In recent years, there seems to be an increased number of restaurant chefs who have decided to leave their restaurant jobs to become hawkerpreneurs. That is a very encouraging trend, especially if its a western trained chef who have decided to go back to his/her culinary roots.
These new stalls invariably attract lots of attention on the social media. It is still quite novel and most people are curious to see how a trained chef might be able to elevate the quality of an existing hawker dish.
Today we are featuring Ah Qing and Ah Feng (hence Qing Feng Yuan) both of whom hail from Muar who came to Singapore to work in restaurant kitchens years ago. Ah Qing was working at the Swiss Hotel while Ah Feng was the head chef at Naked Finn. He left Naked Finn with the blessing of his boss, Ken Loon who is still helping him with his stall.
Being the head chef of Naked Finn meant that Ah Feng had the chance to work with some of the best seafood in the world. The fish soup that he has developed for Qing Feng Yuan is a return to the classic Teochew fish soup but with a few modern twists. Firstly, the soup base is made with the addition of konbu which provides the soup with umami without having to use MSG. The soup is made with the requisite pork, chicken and fresh batang fish bones which have been simmered for hours to extract their flavourful goodness. The resulting soup is light yet flavourful. 4.25/5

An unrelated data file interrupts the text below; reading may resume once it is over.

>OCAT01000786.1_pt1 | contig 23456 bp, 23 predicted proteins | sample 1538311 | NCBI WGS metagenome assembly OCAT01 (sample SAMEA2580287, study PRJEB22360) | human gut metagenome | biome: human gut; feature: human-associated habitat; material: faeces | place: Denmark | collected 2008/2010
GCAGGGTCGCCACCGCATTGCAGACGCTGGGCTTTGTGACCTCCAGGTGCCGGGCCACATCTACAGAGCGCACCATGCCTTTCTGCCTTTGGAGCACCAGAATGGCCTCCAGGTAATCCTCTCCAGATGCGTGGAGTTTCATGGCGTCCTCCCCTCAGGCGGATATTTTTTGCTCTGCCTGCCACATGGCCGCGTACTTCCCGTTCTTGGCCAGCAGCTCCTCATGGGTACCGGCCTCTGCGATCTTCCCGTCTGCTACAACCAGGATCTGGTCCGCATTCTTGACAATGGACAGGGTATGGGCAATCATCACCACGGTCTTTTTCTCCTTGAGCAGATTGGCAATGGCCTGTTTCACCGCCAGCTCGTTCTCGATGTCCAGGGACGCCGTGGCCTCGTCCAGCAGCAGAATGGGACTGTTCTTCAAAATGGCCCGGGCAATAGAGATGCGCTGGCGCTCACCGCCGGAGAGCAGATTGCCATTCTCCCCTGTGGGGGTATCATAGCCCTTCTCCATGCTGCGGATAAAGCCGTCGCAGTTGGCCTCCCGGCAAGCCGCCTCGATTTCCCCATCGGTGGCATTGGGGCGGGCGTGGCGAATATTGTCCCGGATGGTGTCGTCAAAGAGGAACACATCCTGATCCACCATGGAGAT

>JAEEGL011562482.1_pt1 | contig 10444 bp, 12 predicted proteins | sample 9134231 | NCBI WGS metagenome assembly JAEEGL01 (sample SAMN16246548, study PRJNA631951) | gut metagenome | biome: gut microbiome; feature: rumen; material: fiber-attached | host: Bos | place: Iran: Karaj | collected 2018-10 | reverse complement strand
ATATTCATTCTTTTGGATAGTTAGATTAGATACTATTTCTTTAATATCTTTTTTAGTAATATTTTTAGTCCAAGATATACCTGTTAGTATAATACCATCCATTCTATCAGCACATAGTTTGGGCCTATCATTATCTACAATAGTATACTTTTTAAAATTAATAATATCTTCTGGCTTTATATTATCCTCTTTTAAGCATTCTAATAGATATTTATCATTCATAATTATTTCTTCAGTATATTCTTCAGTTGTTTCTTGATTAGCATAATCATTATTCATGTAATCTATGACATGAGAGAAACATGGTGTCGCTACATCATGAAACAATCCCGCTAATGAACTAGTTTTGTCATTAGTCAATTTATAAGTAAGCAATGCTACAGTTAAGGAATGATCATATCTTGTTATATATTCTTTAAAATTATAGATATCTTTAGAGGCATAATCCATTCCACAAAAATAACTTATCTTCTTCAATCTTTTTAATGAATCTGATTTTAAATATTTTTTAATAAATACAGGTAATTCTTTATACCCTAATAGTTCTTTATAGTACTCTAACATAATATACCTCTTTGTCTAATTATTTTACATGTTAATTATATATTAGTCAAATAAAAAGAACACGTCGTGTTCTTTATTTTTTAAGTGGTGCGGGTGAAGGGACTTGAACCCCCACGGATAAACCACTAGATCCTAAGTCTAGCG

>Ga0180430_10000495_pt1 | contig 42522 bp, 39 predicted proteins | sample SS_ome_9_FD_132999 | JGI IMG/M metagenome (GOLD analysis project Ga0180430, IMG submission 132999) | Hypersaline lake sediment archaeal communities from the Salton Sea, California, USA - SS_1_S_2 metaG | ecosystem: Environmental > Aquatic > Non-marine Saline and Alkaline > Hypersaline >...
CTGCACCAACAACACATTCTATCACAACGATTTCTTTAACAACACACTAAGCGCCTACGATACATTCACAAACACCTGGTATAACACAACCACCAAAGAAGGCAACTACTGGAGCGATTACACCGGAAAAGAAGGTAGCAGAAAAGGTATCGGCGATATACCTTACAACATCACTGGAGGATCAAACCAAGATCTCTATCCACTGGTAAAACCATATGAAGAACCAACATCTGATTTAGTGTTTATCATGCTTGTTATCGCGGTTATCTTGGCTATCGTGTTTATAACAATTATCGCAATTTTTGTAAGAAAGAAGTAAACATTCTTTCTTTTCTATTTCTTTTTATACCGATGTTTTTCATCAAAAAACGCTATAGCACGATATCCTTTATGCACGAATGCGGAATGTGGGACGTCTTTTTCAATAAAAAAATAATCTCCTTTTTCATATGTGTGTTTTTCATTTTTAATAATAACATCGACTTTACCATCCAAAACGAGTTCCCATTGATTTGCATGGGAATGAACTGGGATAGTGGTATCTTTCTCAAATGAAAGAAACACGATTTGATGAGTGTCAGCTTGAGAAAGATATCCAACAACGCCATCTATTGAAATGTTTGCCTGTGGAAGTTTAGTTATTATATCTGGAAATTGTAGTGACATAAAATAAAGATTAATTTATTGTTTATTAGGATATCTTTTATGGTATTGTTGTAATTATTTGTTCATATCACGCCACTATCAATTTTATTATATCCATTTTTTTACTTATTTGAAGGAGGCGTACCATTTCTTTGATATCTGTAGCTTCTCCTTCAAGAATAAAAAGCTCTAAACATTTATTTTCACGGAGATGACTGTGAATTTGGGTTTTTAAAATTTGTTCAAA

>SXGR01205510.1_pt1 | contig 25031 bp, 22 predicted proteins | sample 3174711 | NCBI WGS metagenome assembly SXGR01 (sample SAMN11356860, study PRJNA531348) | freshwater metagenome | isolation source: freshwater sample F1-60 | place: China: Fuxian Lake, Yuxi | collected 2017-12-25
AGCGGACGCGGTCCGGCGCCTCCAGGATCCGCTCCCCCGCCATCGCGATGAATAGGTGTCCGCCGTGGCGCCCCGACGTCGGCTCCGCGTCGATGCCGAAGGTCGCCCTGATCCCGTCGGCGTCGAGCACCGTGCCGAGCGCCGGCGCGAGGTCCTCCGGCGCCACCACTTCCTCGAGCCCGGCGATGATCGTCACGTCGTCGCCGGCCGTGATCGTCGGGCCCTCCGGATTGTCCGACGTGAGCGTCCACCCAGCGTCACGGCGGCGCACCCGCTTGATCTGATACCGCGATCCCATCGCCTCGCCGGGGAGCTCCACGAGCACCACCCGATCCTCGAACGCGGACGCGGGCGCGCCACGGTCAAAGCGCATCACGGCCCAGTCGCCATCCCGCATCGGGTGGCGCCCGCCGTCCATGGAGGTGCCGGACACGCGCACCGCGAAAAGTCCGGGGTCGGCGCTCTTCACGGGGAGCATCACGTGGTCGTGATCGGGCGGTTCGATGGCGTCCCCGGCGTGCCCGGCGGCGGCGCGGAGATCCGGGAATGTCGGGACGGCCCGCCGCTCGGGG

They serve fresh batang fish soup here for $5 a bowl, but if you want something a little more special, you should go for the Blue Cod which are sustainably line caught and very pristine fish from New Zealand. Blue Cod fillets can cost something around the ball park of $100/kg, so $12 for a bowl of fish soup is actually good value. A dish of blue cod in a restaurant would easily cost up wards of $20-$30.
The flesh is flaky and very tasty, although they were not very firm and so the slices tended to break up in the soup. Otherwise it is a lovely upgrade from the more common batang.
Very good fish soup made by some new comers to the restaurant scene. Their chef training means that they really have their eye on quality and technique. Hopefully, customers will be able to recognize the value and be willing to pay for it so that they can continue to feature other quality fish in the future!